What happened during the fifth wave of H7N9 epidemic: LPAI and HPAI H7N9 viruses
Wenfei Zhu1, Lei Yang1, Dayan Wang1 Yuelong Shu1,2
1National Institute for Viral Disease Control and Prevention, Collaboration Innovation Center for Diagnosis and Treatment of Infectious Diseases, Chinese Center for Disease Control and Prevention; Beijing 102206, P.R. China; 2School of Public Health (Shenzhen), Sun Yat-sen University, Guangdong, 510275, P.R. China
Since the emergence of a novel avian influenza A H7N9 virus in the Yangtze Delta Region in spring 2013, human cases infected with H7N9 viruses have occurred every winter-spring season in Mainland China. The fifth epidemic wave during 2016-2017 winter-spring season was the largest one to date. This situation prompted concern that a genetic change may underlie increased virulence. Based on an evolutionary analysis of H7N9 viruses from all five outbreak waves, we find that additional subclades of the H7 and N9 genes have emerged. Our analysis indicates that H7N9 viruses inherited NP genes from co-circulating H7N9 instead of H9N2 viruses. Genotypic diversity among H7N9 viruses increased following wave I, peaked during wave III, and rapidly deceased thereafter with minimal diversity in wave V, suggesting that the viruses entered a relatively stable evolutionary stage. The ZJ11 genotype caused the majority of human infections in wave V. We suggest that the largest outbreak of wave V may be due to a constellation of genes rather than a single mutation.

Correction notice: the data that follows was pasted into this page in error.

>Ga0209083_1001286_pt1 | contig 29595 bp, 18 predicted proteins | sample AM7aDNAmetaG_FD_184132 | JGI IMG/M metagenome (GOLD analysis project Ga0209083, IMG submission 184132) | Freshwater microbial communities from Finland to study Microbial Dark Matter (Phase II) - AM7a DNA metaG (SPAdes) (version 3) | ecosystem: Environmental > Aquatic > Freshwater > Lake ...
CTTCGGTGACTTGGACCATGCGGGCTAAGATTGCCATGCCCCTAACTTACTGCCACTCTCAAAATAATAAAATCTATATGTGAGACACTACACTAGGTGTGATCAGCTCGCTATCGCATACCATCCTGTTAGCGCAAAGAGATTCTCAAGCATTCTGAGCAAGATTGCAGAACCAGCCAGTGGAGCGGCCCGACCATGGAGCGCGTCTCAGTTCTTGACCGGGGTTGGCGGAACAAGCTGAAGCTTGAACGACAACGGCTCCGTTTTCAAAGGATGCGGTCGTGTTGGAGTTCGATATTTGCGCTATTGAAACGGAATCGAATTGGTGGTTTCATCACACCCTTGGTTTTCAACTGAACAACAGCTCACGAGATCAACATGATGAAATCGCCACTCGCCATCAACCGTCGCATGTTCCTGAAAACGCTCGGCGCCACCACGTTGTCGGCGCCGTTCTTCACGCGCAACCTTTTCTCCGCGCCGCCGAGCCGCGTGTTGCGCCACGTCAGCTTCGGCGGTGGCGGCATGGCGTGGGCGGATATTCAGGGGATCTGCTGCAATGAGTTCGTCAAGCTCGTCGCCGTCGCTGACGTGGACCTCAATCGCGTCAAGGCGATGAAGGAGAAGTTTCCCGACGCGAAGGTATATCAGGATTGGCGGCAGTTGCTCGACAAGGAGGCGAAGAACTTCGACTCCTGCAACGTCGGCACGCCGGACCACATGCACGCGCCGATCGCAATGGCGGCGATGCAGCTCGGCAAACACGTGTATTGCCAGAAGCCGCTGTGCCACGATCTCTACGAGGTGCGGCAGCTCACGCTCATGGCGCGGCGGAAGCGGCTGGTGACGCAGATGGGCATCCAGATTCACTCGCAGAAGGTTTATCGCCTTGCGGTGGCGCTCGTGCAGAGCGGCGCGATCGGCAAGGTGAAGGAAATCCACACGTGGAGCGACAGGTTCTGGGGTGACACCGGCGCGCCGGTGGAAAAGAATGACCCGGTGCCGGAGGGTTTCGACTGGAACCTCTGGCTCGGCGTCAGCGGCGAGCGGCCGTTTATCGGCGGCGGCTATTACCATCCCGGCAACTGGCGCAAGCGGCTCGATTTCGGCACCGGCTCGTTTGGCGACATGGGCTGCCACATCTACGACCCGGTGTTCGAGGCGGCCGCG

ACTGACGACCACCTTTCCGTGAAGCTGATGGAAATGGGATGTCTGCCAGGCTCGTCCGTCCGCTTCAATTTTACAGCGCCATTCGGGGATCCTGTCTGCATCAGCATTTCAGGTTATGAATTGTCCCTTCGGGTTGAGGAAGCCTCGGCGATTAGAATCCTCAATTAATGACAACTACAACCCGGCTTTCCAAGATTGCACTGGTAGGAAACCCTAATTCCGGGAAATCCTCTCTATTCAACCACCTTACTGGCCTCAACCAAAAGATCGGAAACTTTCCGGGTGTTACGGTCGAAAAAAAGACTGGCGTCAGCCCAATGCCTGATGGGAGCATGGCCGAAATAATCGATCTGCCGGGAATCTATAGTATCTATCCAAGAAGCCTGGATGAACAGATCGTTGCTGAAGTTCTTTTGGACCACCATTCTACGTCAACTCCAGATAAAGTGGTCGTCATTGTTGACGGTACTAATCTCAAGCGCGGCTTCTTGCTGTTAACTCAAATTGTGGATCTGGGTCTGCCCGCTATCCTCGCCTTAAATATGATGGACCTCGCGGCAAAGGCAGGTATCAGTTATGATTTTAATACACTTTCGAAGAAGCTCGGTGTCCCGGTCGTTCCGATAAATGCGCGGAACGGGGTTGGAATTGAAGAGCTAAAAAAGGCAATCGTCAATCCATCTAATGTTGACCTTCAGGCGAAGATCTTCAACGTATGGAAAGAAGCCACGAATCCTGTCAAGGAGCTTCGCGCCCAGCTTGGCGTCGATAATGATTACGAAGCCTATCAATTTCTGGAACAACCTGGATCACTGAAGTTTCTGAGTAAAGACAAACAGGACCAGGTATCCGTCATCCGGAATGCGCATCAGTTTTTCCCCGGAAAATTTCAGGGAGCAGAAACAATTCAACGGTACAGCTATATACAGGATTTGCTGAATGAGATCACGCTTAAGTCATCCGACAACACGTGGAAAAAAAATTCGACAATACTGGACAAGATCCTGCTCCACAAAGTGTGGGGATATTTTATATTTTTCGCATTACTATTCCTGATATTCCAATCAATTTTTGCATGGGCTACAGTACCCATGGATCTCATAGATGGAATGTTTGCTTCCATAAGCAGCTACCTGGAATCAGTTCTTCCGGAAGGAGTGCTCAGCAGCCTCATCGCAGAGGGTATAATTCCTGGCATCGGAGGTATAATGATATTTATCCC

During the wave V, highly pathogenic variants of these H7N9 viruses (HPAI H7N9) have emerged and caused human infections and poultry outbreaks in Mainland China. The HPAI H7N9) virus contained a polybasic amino acid sequence at its hemagglutinin cleavage site (PEVPKRKRTAR/GL), a sequence suggestive of high pathogenicity in birds. Although maintaining dual receptor-binding preference, its HA antigenicity was distinct from low-pathogenic avian influenza A (H7N9). How the HPAI H7N9 virus was generated and how it evolved and spread in China are important for outbreak control and prevention. Here, we show that the ancestor virus of the HPAI H7N9 viruses originated in the Yangtze Delta Region and spread southward to the Pearl Delta Region, possibly through live poultry trades. After introduction into the Pearl Delta Region, the origin LPAI H7N9 virus acquired four amino acid insertions in the HA protein cleavage site and mutated into the HPAI H7N9 virus in late May 2016. Afterward, the HPAI H7N9 viruses further reassorted with LPAI H7N9 or H9N2 viruses locally and generated multiple different genotypes. The rapid geographical expansion and genetic evolution of the LPAI and HPAI H7N9 viruses pose a great challenge, not only to public health, but also to poultry production. Effective control measures, including enhanced surveillance, are therefore urgently needed.